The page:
Non-invasive methods for the determination of body and carcass composition in livestock: dual-energy X-ray absorptiometry, computed tomography, magnetic resonance imaging and ultrasound: invited review.

Scholz AM, Bünger L, Kongsro J, Baulain U, Mitchell AD - Animal (2015)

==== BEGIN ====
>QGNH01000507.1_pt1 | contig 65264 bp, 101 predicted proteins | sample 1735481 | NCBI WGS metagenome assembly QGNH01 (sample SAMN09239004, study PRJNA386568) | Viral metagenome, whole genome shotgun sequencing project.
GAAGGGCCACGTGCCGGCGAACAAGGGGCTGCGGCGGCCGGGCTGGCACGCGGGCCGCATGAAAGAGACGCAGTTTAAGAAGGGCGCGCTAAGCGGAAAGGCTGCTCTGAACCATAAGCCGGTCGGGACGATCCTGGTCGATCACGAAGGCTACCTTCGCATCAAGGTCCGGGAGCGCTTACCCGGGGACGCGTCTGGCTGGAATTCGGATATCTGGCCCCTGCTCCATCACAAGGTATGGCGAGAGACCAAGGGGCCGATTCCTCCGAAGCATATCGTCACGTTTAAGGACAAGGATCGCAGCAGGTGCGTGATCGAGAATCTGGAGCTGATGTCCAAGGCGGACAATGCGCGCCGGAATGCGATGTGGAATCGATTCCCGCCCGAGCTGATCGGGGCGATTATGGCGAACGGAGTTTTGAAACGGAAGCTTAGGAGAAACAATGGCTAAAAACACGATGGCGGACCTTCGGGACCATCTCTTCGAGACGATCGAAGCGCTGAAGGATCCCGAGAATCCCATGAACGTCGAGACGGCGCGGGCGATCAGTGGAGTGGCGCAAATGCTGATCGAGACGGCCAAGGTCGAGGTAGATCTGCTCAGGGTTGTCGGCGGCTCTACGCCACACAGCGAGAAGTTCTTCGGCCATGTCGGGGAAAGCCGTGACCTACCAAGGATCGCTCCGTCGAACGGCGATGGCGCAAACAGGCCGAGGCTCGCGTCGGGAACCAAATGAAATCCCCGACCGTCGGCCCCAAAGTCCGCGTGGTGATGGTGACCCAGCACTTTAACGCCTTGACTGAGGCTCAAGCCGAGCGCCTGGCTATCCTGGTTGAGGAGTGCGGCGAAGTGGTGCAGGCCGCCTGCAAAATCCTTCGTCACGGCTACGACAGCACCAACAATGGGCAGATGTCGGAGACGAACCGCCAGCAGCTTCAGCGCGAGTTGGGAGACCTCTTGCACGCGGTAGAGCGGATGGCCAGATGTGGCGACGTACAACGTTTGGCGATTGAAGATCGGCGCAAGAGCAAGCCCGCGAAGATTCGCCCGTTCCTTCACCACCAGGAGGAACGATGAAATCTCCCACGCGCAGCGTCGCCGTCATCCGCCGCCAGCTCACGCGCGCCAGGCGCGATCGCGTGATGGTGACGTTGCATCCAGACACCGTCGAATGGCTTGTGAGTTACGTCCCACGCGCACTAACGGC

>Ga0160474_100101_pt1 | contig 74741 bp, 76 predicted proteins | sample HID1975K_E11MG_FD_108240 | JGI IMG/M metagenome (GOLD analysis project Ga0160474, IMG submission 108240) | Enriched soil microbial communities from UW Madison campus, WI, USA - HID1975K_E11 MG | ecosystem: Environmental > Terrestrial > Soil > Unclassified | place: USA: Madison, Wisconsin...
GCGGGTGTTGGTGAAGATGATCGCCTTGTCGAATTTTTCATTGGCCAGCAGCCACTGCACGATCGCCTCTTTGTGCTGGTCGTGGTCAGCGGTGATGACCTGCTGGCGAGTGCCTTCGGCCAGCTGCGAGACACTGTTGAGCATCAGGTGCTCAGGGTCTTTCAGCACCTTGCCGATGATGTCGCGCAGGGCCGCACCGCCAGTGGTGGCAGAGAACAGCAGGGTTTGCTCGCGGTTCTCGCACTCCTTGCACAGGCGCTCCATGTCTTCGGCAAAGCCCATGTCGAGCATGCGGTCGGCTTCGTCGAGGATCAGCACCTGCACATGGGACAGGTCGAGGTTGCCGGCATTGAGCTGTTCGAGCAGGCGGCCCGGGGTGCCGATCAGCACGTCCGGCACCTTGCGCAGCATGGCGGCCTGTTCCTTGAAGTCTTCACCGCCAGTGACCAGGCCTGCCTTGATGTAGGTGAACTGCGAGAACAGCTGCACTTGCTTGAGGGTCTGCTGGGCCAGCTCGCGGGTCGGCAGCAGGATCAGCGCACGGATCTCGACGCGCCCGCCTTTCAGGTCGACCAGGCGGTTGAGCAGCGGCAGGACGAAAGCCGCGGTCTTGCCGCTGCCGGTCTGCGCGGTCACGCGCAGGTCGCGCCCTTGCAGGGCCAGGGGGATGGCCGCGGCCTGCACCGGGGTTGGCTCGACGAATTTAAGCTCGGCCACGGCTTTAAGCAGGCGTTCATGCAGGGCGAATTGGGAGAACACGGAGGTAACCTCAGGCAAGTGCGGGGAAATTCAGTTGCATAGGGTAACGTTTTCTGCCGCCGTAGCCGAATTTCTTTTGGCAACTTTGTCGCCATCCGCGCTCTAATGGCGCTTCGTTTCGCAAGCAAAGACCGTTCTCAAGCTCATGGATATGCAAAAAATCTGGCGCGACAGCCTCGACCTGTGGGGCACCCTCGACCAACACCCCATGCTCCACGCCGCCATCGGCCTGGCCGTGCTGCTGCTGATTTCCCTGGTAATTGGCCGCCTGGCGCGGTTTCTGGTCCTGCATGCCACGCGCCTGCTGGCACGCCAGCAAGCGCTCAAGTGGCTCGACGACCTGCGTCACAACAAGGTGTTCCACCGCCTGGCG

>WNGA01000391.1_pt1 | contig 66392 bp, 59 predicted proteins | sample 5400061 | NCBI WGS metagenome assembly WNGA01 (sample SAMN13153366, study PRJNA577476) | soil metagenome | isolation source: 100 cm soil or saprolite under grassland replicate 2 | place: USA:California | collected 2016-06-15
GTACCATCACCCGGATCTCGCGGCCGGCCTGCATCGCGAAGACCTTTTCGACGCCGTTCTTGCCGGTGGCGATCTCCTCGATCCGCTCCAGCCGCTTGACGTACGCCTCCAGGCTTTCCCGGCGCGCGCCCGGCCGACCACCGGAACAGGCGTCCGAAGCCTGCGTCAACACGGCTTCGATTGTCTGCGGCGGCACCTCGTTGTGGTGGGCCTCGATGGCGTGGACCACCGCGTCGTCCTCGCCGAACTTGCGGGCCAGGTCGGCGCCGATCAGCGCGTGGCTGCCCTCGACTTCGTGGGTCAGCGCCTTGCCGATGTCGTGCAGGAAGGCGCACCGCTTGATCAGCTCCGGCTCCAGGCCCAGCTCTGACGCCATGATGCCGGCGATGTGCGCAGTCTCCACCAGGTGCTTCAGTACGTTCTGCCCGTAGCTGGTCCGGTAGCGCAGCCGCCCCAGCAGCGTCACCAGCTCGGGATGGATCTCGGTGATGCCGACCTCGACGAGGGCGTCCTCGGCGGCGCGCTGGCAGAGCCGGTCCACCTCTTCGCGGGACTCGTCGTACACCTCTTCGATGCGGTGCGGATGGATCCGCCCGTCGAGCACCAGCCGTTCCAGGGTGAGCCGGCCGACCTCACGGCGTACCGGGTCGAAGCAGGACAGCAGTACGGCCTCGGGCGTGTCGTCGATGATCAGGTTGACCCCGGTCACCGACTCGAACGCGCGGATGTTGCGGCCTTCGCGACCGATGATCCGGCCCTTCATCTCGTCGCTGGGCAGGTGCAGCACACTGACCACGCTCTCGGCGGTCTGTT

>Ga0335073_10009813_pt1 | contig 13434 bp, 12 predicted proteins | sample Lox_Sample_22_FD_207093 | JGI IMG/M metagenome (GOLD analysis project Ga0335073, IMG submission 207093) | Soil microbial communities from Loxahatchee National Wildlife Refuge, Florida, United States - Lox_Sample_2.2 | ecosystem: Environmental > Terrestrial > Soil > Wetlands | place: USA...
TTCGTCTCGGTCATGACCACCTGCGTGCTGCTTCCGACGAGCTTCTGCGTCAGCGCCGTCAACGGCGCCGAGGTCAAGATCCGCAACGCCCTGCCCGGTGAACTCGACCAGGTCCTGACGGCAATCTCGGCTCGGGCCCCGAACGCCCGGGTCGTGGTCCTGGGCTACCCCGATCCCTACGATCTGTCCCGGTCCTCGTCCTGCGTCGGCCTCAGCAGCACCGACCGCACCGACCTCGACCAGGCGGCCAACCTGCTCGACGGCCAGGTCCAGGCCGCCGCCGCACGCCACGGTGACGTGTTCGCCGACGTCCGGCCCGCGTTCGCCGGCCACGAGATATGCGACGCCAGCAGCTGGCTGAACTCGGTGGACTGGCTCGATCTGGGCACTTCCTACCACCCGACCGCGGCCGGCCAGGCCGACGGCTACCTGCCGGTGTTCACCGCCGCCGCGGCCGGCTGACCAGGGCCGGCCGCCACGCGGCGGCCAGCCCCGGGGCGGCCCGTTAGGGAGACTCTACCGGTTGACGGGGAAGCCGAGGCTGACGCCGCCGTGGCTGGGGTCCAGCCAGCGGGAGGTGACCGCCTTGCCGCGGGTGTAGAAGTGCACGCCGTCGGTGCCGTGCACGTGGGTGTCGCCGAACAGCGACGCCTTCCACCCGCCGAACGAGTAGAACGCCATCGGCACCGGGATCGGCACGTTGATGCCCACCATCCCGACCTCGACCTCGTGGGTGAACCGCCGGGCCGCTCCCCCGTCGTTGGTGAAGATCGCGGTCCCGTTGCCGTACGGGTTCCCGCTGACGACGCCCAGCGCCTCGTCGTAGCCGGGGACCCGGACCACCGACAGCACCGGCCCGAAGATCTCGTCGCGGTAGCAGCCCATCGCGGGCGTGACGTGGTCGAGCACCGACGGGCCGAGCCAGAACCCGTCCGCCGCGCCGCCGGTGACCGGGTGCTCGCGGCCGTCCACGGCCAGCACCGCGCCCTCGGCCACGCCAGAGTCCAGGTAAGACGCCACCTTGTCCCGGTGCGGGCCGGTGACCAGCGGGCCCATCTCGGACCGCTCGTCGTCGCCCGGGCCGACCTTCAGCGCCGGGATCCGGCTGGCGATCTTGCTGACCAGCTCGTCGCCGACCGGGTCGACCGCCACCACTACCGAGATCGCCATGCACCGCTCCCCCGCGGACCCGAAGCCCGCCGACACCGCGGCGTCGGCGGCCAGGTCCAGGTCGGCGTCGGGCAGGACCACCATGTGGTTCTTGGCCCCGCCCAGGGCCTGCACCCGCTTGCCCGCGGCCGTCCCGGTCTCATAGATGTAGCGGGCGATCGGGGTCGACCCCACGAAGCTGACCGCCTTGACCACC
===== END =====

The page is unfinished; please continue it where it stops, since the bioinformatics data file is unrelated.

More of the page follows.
Comparison of ‘obese’ and ‘standard’ pigs (using a variable 2.5 to 5 MHz ‘backfat’17-cm transducer).
© Copyright Policy - open-access
Related In: Results  -  Collection

License
Show All Figures
getmorefigures.php?uid=PMC4492221&req=5

fig4: Comparison of ‘obese’ and ‘standard’ pigs (using a variable 2.5 to 5 MHz ‘backfat’17-cm transducer).